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Donald Trump's top court nominee is young, but '50 year' term is a serious long shot

Judge Neil Gorsuch, 10th U.S. Circuit Court of Appeals
David Zalubowski | AP
Judge Neil Gorsuch, 10th U.S. Circuit Court of Appeals

Donald Trump's Supreme Court nominee will be the youngest member of the aging court if he's approved, but the president seriously overestimates how long Neil Gorsuch — or any other Supreme Court justice in history, for that matter — is likely to serve.

On Tuesday evening, Trump announced Gorsuch as his pick for the seat left vacant by the death of Justice Antonin Scalia in 2016. Gorsuch, 49, is a circuit judge for the 10th Circuit Court of Appeals (he was also one of the youngest appeals court judges in the country).

There are no age requirements to join the nation's highest court, but the majority of nominees since 1900 have been at least 50 years old, according to data in the U.S. Supreme Court Justices Database. Only 12 over that period have been younger than that, including Justice Clarence Thomas, who was 43 years old when he was nominated by George H.W. Bush in 1991.

After announcing his choice on Tuesday, Trump said, "Depending on their age, a justice can be active for 50 years, and his or her decisions can last a century or more and can often be permanent."

But a 50-year term has never come close to happening in U.S. history. In reality, no justice has even served 40 years. William O. Douglas, who was appointed in 1939, holds the record for longest-serving Supreme Court justice at 36 years, seven months.

For Gorsuch to make it to 50 years on the bench, he'd have to stay on until he's almost 100.

Still, the age of Trump's nominee is significant because Supreme Court nominations are lifetime appointments, and a young conservative addition to the bench can determine the ideological balance of the court for decades. At the time of Scalia's death, the court was on average older than it's been since the late 1970s.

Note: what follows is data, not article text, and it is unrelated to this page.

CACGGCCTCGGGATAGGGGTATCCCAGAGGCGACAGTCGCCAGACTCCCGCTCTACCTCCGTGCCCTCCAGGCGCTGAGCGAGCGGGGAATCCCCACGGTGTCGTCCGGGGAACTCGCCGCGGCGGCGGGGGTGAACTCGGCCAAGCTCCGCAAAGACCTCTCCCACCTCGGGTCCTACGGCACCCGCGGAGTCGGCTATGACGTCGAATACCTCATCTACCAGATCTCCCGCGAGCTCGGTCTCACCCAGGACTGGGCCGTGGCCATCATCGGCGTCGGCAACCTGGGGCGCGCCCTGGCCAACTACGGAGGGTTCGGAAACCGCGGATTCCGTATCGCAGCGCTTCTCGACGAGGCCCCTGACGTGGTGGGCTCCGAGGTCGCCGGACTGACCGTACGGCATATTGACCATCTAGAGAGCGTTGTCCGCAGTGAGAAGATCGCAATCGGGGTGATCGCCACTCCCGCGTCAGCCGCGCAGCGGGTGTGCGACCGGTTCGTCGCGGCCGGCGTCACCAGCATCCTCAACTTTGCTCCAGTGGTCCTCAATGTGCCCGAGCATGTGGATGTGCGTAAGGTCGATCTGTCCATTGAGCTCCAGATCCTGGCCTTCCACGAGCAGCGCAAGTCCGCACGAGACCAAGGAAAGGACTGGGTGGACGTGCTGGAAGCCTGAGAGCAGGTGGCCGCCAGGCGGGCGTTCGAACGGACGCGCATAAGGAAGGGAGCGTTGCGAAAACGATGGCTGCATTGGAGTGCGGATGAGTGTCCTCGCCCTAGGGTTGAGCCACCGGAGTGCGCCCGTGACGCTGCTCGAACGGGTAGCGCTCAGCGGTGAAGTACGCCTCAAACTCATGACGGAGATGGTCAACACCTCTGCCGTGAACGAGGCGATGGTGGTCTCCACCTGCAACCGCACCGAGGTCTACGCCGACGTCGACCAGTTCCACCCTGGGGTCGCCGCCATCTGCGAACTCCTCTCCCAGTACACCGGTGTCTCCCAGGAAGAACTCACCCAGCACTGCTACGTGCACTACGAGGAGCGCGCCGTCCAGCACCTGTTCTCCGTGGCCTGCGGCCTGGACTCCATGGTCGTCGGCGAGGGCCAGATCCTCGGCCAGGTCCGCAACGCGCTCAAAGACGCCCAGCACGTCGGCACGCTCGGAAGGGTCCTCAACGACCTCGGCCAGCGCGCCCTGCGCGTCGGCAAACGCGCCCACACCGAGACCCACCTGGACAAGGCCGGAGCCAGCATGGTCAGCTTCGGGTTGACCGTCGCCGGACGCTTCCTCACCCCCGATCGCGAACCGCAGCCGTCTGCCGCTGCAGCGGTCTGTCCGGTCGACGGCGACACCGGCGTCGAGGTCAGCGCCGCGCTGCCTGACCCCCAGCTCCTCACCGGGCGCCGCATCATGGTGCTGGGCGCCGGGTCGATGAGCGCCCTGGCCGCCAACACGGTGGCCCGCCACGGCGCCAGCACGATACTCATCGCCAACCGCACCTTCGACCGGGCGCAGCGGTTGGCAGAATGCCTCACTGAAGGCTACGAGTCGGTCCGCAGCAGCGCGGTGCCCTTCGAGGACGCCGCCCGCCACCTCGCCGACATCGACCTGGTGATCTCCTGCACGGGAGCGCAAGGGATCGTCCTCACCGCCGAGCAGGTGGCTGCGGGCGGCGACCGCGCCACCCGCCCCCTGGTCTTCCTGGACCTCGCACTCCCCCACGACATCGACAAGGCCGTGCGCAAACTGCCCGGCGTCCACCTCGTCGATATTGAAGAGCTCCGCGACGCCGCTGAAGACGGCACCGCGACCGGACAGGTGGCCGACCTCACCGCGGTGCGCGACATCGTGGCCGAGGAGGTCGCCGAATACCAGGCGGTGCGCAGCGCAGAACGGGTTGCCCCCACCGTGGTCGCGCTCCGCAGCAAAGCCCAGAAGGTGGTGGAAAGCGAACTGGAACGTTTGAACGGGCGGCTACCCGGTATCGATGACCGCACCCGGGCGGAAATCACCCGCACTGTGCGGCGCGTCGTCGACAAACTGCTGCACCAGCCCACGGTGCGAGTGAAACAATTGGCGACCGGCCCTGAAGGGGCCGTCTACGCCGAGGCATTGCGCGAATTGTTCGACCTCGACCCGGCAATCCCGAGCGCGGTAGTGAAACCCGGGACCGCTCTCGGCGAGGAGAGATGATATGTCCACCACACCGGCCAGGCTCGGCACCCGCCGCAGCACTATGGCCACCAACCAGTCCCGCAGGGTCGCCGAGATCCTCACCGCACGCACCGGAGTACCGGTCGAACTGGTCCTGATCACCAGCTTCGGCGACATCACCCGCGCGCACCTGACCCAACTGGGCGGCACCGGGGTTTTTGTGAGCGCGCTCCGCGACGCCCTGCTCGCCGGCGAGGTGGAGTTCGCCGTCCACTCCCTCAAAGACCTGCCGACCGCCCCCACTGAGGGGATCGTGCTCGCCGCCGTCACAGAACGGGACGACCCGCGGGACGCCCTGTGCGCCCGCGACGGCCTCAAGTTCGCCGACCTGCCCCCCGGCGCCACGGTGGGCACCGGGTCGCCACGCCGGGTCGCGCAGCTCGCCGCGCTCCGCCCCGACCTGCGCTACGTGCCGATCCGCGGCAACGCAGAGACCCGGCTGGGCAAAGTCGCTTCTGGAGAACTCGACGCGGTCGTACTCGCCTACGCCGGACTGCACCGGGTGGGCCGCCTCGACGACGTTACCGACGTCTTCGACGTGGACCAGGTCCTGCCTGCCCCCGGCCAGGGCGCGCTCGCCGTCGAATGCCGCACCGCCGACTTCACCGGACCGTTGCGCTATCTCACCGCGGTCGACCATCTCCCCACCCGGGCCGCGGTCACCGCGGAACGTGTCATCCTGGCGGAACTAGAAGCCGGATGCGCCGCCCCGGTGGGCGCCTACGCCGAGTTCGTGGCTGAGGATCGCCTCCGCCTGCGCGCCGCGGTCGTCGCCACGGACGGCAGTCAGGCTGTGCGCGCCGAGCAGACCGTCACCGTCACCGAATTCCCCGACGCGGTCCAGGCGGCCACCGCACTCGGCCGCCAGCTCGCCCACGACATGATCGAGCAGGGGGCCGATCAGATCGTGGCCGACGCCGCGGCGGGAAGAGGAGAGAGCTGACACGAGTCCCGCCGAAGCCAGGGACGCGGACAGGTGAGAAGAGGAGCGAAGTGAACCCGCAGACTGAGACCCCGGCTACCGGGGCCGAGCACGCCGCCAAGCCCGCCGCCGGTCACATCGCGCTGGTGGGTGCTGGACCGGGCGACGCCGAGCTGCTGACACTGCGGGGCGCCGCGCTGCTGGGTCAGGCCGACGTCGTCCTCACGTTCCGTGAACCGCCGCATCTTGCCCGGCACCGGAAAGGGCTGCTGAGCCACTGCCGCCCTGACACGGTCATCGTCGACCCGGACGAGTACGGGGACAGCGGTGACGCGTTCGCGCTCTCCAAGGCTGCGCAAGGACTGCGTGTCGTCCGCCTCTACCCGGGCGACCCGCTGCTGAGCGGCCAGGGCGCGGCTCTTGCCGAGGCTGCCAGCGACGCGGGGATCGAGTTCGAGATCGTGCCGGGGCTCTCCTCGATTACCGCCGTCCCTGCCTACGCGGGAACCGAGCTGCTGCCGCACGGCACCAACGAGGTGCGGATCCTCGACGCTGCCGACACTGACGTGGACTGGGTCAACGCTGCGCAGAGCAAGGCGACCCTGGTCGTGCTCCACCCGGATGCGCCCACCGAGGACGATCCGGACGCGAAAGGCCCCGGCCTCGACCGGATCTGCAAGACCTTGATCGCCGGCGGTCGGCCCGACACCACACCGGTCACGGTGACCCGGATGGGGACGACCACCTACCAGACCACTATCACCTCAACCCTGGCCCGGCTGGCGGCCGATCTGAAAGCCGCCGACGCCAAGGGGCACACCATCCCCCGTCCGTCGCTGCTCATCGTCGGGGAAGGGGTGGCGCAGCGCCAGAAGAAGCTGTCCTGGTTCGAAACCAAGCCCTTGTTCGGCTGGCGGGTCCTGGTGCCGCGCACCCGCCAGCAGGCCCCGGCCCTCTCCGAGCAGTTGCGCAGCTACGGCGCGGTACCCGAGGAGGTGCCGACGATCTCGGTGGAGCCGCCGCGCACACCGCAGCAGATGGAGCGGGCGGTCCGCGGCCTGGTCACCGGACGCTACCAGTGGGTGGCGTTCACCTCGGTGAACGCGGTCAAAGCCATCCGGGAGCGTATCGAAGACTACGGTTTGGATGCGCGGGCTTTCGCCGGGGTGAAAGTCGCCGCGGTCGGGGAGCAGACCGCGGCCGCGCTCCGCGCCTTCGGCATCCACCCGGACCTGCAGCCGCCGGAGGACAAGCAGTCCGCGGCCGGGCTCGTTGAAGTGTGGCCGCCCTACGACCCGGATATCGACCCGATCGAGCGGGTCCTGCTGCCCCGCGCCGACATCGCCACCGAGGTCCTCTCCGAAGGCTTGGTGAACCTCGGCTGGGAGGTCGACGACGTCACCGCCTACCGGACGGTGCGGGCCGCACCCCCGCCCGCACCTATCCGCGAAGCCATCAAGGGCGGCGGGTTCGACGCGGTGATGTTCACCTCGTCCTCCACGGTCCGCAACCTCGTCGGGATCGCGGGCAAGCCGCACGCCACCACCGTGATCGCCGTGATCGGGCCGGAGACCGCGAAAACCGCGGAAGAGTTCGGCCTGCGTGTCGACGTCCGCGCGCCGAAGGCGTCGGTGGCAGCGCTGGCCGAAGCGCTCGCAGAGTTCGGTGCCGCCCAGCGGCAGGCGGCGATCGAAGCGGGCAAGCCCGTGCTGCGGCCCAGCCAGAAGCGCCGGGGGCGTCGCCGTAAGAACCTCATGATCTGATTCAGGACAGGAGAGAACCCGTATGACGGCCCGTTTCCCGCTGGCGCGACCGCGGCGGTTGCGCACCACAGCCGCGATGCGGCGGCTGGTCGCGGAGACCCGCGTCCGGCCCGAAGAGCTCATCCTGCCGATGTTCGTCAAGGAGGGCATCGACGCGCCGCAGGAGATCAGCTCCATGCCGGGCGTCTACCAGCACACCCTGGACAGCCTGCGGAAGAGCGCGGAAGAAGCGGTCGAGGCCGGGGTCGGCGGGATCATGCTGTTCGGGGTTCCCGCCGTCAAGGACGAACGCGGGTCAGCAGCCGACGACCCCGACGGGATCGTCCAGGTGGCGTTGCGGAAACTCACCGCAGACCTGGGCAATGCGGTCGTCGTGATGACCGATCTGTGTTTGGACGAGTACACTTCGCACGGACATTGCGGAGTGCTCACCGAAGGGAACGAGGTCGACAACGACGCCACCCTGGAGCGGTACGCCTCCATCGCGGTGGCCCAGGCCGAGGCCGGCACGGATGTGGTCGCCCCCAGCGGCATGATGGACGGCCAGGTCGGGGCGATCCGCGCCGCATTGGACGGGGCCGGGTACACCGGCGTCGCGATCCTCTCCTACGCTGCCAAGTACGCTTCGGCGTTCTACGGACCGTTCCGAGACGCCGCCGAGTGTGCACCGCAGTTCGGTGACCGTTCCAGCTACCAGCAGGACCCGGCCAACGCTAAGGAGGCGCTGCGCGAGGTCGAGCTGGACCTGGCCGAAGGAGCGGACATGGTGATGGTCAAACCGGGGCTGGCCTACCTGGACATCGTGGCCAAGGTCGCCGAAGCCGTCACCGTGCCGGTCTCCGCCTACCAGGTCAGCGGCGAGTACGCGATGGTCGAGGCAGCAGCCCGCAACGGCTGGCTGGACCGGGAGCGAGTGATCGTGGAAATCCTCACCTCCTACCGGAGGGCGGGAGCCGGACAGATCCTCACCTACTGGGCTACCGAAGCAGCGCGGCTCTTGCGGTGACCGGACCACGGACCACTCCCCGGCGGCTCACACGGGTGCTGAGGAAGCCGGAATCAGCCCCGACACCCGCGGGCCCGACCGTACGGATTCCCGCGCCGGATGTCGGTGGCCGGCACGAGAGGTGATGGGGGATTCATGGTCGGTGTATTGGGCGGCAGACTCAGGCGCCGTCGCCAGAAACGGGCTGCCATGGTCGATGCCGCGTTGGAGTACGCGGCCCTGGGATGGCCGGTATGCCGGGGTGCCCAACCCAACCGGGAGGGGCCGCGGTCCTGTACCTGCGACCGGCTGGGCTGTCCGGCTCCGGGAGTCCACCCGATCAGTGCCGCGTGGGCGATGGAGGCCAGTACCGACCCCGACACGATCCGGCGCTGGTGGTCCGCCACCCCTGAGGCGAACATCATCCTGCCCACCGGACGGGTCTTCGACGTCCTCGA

Recently, the average justice has been serving for about 25 years and tends to leave when he or she is a few years away from 80. As the court stands today, Ruth Bader Ginsburg is 83, Anthony Kennedy is 80 and Stephen Breyer is 78. If Trump manages to place a few young justices on the court, his nominations could influence the outcome of court cases for the next three decades.

Who was the youngest ever?

Gorsuch's age is not an extreme outlier — the two youngest members of the Supreme Court in history were William Johnson in 1804 and Joseph Story in 1811. Both were 32 when they were nominated.

The youngest member of the court since 1900 was the same William O. Douglas who holds the record for longest-serving. Douglas was 40 years old when he was nominated. William Rehnquist, who became chief justice, was only 47 himself when he was nominated in 1971.

Merrick Garland, Obama's 2016 nominee whom Senate Republicans blocked for nearly 300 days by refusing to give him a hearing, was actually unusually old for a nominee. At 63 years old, he was the oldest nominee since President Richard Nixon nominated Lewis F. Powell Jr. in 1971.